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Publisher: Walker Childrens
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Many readers know the tale of Robin Hood, but they will be swept away by this new version full of action, secrets, and romance.The only book about Robin Hood I've read is Robin McKinley's The Outlaws of Sherwood, which was, of course, fantastic to me because it was Robin McKinley, but that was at least ten years ago. I don't have a ton of experience with the legend aside from the very basics, so my expectations coming into Scarlet were kind of vague, only informed by the high ratings most of my Goodreads friends had given the book. And while I can't necessarily rave about it, I definitely enjoyed the novel's twist on the character of Will Scarlet.
Posing as one of Robin Hood’s thieves to avoid the wrath of the evil Thief Taker Lord Gisbourne, Scarlet has kept her identity secret from all of Nottinghamshire. Only the Hood and his band know the truth: the agile thief posing as a whip of a boy is actually a fearless young woman with a secret past. Helping the people of Nottingham outwit the corrupt Sheriff of Nottingham could cost Scarlet her life as Gisbourne closes in.
It’s only her fierce loyalty to Robin—whose quick smiles and sharp temper have the rare power to unsettle her—that keeps Scarlet going and makes this fight worth dying for.
Honestly, I wasn't thrilled by the first, oh, 70 percent of the book, if that's not the worst thing to say ever. I mean, it was vaguely interesting, but I didn't feel like there was a whole lot of moving forward. Tax day is coming and all, and the band tries to get money for it while avoiding Gisbourne. That's it, with some love triangle angst thrown in. We're thrown bits and pieces of who Scarlet is, but that's a secret that was immediately obvious, so the clues were useless. It's not until just before tax day that anything terribly interesting--and with actual plot repercussions--happens, and that's at about 70 percent. That last 30 percent, though, is awesome! It had all the intrigue, real romance, action, and hoodwinks (see what I did there?) that I wanted from the entire book, and ultimately saved the book for me.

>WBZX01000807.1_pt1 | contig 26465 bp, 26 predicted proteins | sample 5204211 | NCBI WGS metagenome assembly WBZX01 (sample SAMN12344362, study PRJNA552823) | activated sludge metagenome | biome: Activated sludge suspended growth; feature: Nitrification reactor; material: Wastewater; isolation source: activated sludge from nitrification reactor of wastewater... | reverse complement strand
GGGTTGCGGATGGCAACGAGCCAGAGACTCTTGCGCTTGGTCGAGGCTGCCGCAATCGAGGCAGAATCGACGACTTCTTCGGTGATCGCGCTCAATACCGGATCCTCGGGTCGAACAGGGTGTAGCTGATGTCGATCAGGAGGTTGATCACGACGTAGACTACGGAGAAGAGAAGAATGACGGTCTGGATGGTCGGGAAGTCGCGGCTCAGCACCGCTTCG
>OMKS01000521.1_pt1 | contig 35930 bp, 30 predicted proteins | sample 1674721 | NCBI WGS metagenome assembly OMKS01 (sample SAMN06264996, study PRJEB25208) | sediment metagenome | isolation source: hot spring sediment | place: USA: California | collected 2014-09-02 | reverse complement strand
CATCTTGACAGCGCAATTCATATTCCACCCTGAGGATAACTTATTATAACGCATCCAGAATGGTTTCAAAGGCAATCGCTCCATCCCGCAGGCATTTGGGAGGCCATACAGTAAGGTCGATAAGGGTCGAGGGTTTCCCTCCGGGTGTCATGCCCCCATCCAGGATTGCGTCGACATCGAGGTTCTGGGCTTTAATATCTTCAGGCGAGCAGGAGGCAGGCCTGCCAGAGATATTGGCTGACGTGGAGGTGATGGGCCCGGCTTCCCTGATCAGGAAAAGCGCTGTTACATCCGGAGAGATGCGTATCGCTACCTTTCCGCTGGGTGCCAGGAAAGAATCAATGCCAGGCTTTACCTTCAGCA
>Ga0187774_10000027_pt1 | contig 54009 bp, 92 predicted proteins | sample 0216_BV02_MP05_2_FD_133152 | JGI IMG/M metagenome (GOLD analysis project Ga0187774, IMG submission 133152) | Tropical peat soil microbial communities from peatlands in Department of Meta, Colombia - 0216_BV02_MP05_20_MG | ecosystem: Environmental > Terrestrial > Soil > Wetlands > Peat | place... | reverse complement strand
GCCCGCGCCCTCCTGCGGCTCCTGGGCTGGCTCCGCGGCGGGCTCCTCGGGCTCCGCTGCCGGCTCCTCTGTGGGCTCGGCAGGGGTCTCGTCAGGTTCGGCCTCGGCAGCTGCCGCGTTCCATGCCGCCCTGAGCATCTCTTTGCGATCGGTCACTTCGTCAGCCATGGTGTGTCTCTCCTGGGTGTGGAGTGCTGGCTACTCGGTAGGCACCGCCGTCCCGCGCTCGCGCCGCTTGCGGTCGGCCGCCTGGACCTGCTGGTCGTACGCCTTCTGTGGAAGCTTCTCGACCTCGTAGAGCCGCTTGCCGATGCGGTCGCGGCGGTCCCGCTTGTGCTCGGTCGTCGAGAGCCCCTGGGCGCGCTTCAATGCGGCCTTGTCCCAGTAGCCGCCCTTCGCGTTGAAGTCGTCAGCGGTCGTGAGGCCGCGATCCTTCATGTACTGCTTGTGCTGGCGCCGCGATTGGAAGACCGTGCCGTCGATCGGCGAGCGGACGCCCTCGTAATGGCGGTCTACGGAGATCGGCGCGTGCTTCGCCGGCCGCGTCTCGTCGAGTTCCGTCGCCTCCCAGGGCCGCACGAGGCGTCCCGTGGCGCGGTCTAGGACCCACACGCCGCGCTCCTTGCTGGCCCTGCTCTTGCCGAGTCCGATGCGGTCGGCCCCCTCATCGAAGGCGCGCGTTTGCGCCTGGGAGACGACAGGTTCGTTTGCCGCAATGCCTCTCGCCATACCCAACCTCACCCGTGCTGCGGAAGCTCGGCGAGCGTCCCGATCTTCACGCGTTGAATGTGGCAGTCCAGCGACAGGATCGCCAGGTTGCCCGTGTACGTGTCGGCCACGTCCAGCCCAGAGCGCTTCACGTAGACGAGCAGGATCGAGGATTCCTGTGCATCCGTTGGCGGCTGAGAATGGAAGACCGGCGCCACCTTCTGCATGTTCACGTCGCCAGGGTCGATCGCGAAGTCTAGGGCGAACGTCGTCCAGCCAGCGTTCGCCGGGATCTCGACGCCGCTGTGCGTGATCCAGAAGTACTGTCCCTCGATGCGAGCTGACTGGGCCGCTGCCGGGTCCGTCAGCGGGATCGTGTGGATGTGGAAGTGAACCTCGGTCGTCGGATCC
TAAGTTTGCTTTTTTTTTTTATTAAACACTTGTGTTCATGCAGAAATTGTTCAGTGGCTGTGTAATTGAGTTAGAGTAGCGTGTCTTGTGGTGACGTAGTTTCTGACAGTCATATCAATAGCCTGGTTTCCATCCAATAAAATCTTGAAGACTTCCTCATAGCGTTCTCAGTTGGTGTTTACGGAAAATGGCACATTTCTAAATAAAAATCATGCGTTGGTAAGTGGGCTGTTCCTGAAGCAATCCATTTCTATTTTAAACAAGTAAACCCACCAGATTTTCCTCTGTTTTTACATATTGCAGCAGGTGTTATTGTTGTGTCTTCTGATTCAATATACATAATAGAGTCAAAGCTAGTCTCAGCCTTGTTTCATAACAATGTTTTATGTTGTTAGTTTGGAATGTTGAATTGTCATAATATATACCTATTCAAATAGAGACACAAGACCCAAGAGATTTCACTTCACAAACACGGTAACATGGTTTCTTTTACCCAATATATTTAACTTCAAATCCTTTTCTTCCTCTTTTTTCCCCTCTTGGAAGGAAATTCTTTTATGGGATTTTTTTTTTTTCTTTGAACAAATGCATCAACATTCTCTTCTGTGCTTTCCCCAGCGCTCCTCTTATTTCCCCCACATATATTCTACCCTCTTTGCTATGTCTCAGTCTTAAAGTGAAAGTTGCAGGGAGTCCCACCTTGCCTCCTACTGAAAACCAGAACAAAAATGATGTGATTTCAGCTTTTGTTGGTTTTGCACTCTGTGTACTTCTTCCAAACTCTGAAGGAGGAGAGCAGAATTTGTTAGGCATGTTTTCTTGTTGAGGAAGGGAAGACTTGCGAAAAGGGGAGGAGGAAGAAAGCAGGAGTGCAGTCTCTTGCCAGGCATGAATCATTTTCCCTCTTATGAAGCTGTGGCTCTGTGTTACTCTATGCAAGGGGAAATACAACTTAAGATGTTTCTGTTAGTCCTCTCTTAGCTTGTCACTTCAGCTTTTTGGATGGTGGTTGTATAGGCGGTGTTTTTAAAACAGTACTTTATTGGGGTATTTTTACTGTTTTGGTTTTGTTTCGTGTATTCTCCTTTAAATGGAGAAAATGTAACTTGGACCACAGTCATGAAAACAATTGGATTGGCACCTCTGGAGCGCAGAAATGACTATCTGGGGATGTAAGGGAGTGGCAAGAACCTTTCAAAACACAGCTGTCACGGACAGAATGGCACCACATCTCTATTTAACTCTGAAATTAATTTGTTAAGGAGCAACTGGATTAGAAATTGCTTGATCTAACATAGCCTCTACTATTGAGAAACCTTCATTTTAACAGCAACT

What keeps Scarlet working throughout all that muck is Scarlet herself, though. She's the reason I kept on. Scarlet is kick-ass and can really take care of herself, but she's reliant on the boys for their love, support, and friendship--not protection, which is awesome. The girl proves herself perfectly adept and capable time and time again. But, she blames herself for the death of someone she loves, and this informs every decision she makes, ultimately trying to atone for that death and hopefully to be acceptable to herself again.
And while I felt like the inclusion of a love triangle was unnecessary and really just a tool to make some conflict where there wasn't anything else, I have to say I found myself really liking Robin. I liked seeing his self doubt and frustration at his inability to protect the people. Robin Hood is a hero, but he's also supposed to be human, and that's what's so fun about new iterations of him, seeing how authors explore his character and what makes him tick, those interpretations and motivations.
Can I just say dialect in books frustrates me? I want to correct it--especially when it's not so much a dialect that it becomes a kind of rhythm in my head, but it's just a wrong verb tense or "ain't" every so often. I get the motivation for Scarlet speaking as such, but Much and John were common and didn't speak as badly as Scarlet.
All in all, Scarlet didn't live up my expectations but it was still a worthwhile read. It's good and I can see why so many people loved it; it just came up short for me personally. If you're like me and late to the bandwagon, I would recommend the book for Robin Hood and historical fiction fans. It may not be perfect, but it's good enough.
About the author:
A.C. Gaughen is a YA writer, secret hotel concierge, occasional freelancer, obsessive reader, total geek, and author of SCARLET, her debut novel.